There’s no food on the streets of Vineyard Haven. At least not for long. And that includes anything that might resemble food. For each morning on my walk, at the end of the leather leash in my hand is a golden street sweeper. His name is Floyd. For more than 10 years, just about his entire life, he has lived with my wife, Paula, and me.
A yellow Labrador retriever, he was born and bred in West Tisbury. We brought him to live with us in South Natick and smoothly he made the trip back to the Island last year when we took up permanent residence in Vineyard Haven.
Seven days a week, Floyd and I go out about 6:45 a.m. and explore our new surroundings as year-rounders. My aspirations mainly involve getting some exercise, getting the mail, getting a coffee and/or bagels, getting my dog some exercise and an opportunity to express his bodily functions.
Floyd’s “aspirations” mainly involve heaving shards of found baked goods he has somehow neglected to swallow or beach discards temporarily lodged in the back of his throat.
Before leaving the house, I throw on familiar clothes I find conveniently lying on a chair, feed Floyd, replenish the cache of dog cookies in my pocket, take the plastic bag off the morning newspaper (just in case of any canine no-no’s) and off we go. To bring myself to a state of consciousness, I sometimes tease out a haiku as we start walking. My brain is barely awake, but just enough to cough up 17 syllables – the format for a Japanese haiku: five syllables in the first line, seven in the second, five in the third.
Vineyard Haven dawn
The ferries stretch, the sea yawns,
Gulls announce the sun
A good way to get to know your town is to walk your dog through it. Floyd is not only a one-man sanitation squad but also an absolute social magnet.
The usual route is to walk against Main street traffic, go down the hill at Owen Park and head for a beach stroll. On our way we sometimes pass women engaging in the admirable pursuit of better health. First, we might encounter the calisthenics brigade below the bandstand. Some get distracted long enough to ogle and oogle Floyd, then get back to work.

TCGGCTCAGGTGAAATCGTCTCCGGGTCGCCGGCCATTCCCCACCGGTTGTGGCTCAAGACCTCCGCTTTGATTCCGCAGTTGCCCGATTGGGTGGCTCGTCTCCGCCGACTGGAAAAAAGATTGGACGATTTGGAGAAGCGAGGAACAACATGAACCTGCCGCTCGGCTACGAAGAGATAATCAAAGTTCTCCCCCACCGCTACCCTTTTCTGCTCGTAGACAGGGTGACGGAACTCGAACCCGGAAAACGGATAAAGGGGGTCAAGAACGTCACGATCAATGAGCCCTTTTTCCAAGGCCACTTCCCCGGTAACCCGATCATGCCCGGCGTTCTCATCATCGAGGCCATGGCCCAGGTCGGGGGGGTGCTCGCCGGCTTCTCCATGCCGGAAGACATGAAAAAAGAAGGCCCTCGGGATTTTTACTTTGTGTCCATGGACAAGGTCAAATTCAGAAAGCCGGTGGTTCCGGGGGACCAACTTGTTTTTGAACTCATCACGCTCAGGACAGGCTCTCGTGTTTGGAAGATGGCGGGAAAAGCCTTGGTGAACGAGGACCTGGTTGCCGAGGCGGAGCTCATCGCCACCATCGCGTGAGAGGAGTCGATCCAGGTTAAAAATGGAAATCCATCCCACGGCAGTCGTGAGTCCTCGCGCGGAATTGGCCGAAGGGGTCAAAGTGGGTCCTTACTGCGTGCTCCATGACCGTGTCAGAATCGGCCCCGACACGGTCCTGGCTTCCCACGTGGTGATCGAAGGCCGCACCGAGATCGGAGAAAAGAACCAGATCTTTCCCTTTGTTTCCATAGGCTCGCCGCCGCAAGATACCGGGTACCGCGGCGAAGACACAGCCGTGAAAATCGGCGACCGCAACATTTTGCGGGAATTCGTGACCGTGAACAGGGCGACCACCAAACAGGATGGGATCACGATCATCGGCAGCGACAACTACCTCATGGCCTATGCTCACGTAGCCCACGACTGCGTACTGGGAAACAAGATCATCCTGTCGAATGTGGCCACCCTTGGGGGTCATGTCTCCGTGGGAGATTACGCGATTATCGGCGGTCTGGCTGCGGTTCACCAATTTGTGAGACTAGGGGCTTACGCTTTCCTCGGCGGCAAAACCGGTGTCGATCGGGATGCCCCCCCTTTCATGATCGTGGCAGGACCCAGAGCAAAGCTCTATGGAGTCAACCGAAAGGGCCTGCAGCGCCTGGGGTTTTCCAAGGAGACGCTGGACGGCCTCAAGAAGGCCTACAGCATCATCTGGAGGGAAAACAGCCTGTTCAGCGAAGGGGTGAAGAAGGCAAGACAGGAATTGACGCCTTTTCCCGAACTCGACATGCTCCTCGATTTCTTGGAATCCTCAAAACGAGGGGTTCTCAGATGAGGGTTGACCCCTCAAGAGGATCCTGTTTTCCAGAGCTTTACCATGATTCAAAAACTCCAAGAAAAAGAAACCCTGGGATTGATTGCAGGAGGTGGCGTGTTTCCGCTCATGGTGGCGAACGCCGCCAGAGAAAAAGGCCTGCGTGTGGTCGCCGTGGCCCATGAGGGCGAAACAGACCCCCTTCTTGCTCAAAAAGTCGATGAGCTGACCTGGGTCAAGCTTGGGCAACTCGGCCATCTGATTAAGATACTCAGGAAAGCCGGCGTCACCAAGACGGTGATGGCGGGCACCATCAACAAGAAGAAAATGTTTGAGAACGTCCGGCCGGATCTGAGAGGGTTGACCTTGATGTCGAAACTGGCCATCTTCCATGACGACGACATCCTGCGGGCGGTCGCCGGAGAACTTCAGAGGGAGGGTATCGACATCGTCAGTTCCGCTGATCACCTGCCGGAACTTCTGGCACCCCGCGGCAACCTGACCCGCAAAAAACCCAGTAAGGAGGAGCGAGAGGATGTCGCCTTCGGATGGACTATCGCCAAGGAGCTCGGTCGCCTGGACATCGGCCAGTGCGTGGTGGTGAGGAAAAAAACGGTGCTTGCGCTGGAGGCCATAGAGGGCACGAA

Second, there’s the rowing team. Most mornings as we turn onto the beach we might see a half dozen women, sometimes with an occasional man, pushing out in the Grace boat to strengthen their upper torsos while cruising the harbor. They will row if the temperature is not below 20 degrees and the winds are not above 20 miles per hour. This 20/20 rule has nothing to do with vision, since each time, someone asks if Floyd can join them and grab an oar. I keep expecting him to sit and show off his front paws, demonstrating that he lacks thumbs.
As we head down the beach toward the Steamship Authority office, sometimes we’re passed by an image usually reserved for dreamscapes — some well-dressed woman with a briefcase flying through the sand in high heels, hoping to catch the 7 a.m. boat. Cars pull into the bus circle disgorging large backpacks that have children dangling from them. They’re on their way to the same boat, off to school in Falmouth.
We pass the Black Dog Bakery, or try to. Floyd usually picks up the scent of muffin crumbs around the store’s outside bench. When the right aroma crosses his nostrils, he asserts his independence. Leash or no leash, I cease to exist. I know as I’m calling out his name, he’s saying to himself: “Floyd? Who’s Floyd?”
After gathering the mail at the post office, we make our way up Main street, turning the corner at the Mansion House, where the health club beckons all customers of the Black Dog, Mocha Mott’s and Waterside to work off those baked goods. The health club is a goal for my wife’s walk. Why she goes and pushes herself can best be summed up in another haiku:
The lass is always leaner
On the other side
Invariably we meet up with another dog attached to a human, and the dogs go through the greeting ritual as if they were saying to each other, “Smello!” It’s at times like these that Floyd reminds me he is actually an animal. Sometimes he does something or reacts in a way that makes me think he needs a dog shrink or at least I should be writing a letter to Dear Labby.
Floyd has managed to befriend every dog owner who carries treats. That’s primarily because I’ve become his enabler. I’m not so much his guardian as a walking vending machine. His mouth, always at the ready, gives amused passersby the impression that he’s in the middle of a conversation.
Thanks to the kind folks at the Green Room and Waterside, Floyd can stop at water bowls and wash down the treats. Then it’s back up Main street to our home. Along the way we pass people lost in thought or insulated with ear buds. They look down at the approaching dog and their blankness gives way to smiles. It’s enough for me to come up with a corrupted haiku:
He shows me the way
A boy in a dog suit
On a scent
Arnie Reisman and his wife, Paula Lyons, regularly appear on the weekly NPR comedy quiz show, Says You! He also writes for the Huffington Post.